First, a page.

Some organizations reiterate their company’s mission statement like a subliminal message.
They hope if they redundantly recite something, the repetition will be embedded into the consumer’s mind to entice them to buy into something they don’t even believe in.
It’s good to have a level of skepticism before you become involved.
While covering the second annual bodyboarding competition in Kukui‘ula Saturday afternoon put on by Kaikeha, Inc., the impression they wanted people to leave with was that this tournament was for the island’s keiki. That was transparent by the event itself.
In a conversation with veteran bodyboarder Harry Antipala, he said the bodyboarding scene isn’t what it used to be.
Putting it in a historical context, bodyboarding is just part of living in Hawai‘i.
Bodyboarding on the professional circuit between 1989 and the late 1990s was the gateway to Antipala’s successful life.
After a 10-year career as a professional bodyboarder, Antipala remained in the business for decades.
Working on the ground floor of helping Mike Stewart develop his company called Science Bodyboards, now producing some of the premier bodyboards in the world, was just one of many experiences Antipala had that made him successful after the end of his bodyboarding career.
He also later worked on developing what he referred to as a spin-off project for a GoPro accessory called Knekt, and he helped utilize his expertise with another friend to help launch a streaming broadcast company called Sports 3.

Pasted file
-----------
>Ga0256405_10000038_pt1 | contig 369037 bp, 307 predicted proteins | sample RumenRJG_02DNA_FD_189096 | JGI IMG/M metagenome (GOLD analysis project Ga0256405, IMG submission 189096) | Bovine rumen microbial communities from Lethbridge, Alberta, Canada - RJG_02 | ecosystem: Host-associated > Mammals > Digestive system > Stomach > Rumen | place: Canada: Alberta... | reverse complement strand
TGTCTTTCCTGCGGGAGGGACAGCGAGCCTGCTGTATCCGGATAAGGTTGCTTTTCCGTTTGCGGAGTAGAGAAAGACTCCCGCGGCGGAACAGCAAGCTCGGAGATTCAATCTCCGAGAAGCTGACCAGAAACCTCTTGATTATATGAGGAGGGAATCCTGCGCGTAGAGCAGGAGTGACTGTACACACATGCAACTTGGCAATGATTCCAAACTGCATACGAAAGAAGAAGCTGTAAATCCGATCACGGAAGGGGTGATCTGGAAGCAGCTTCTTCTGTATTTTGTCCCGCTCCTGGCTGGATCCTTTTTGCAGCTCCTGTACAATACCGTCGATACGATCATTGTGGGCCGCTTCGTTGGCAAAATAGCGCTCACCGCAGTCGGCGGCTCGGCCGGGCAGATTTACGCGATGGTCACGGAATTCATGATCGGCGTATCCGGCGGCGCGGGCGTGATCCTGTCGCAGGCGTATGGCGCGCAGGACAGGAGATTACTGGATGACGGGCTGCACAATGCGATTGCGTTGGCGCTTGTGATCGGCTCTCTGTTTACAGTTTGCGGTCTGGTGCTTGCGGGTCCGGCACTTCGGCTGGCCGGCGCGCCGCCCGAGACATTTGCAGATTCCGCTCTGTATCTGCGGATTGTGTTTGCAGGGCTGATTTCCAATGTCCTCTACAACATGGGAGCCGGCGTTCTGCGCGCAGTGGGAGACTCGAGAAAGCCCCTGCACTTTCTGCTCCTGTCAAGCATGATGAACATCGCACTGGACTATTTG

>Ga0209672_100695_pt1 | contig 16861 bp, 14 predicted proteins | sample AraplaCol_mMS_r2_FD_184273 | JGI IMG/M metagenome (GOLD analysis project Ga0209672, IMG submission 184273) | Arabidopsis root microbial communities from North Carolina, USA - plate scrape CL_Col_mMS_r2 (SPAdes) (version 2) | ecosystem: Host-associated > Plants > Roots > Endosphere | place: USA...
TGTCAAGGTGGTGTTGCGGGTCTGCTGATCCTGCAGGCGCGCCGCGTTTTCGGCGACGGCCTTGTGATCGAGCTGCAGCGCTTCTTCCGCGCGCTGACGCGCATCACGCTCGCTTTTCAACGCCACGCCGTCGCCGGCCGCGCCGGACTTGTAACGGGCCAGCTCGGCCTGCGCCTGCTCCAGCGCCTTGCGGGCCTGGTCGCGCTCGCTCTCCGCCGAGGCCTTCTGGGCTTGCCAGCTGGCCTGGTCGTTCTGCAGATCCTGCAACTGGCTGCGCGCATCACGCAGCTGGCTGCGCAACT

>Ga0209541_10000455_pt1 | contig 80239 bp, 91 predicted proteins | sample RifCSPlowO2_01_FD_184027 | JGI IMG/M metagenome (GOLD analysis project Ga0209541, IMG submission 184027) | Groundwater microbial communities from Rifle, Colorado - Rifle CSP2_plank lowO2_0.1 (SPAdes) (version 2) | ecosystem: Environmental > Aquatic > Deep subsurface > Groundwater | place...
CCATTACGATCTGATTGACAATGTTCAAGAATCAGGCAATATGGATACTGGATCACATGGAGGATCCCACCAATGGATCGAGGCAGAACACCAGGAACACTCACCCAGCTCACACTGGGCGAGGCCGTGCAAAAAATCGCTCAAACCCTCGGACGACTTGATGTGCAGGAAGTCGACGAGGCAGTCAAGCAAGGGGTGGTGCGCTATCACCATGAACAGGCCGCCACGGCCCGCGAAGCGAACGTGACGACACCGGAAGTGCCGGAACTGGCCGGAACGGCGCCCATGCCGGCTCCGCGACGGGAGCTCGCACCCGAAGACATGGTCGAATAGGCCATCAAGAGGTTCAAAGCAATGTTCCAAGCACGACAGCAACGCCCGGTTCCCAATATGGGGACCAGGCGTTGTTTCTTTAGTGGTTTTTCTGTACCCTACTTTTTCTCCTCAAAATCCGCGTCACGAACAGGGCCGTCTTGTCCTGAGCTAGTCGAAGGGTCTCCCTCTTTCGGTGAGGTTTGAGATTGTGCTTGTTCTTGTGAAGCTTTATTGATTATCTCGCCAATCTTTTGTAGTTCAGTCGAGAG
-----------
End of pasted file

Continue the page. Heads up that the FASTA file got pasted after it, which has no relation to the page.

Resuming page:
Now Antipala is the market vice president for Apria Healthcare, a company that has a sleep lab that makes diagnosis and treats obstructive-sleep-apnea patients.
He learned about business through his experience as a bodyboarder, and in the industry.
“It was great because I got to transition into the industry, and I learned about the manufacturing process, international distribution and sales,” Antipala said.
Without bodyboarding, all of his success would not be possible.
Although still very popular among the youth in Hawai‘i, bodyboarding isn’t what it used to be.
Social media, video games, other stimuli and outside factors have sadly shrunk the bodyboarding scene on Kaua‘i.
When Antipala was young, bodyboarding was different in Hawai‘i.
“They used to have an entire nationwide program for bodyboarding and surfing really for each of the islands,” Antipala recalled. “There used to be a season where you would go over, compete, get a ranking, have a state championship and get to compete in a national championship on the mainland.”
The system that existed for him to succeed isn’t there for the island’s keiki anymore, and it is too bad because Antipala is a walking testimonial of the long-term benefits and opportunities the sport can open up for young competitors.
“There were many youth surfing and bodyboarding programs when I was a kid, and that transitioned into a robust professional tour,” Antipala said. “It is tough for an amateur kid from Kaua‘i to make a living because the professional system has fallen apart over the years. Now, with COVID-19, hardly anyone can make a living at it.”
They say repetition is the mother of skill. Through competitions like this, the kids get the practice, develop camaraderie and get the validation that motivates them to move forward.
This is the precursor to building a scene and an industry.
Professional bodyboarders Dave Hubbard, Jeff Hubbard and Chris Burkart said they never wavered from their mission statement because they aren’t putting on the Second annual Garden Island Boogie Boarding Classic for any reason other than the futures of the island’s keiki.
It’s easy to buy in when the message is sincere.
Jason Blasco, sports reporter, can be reached at 245-0437 or firstname.lastname@example.org.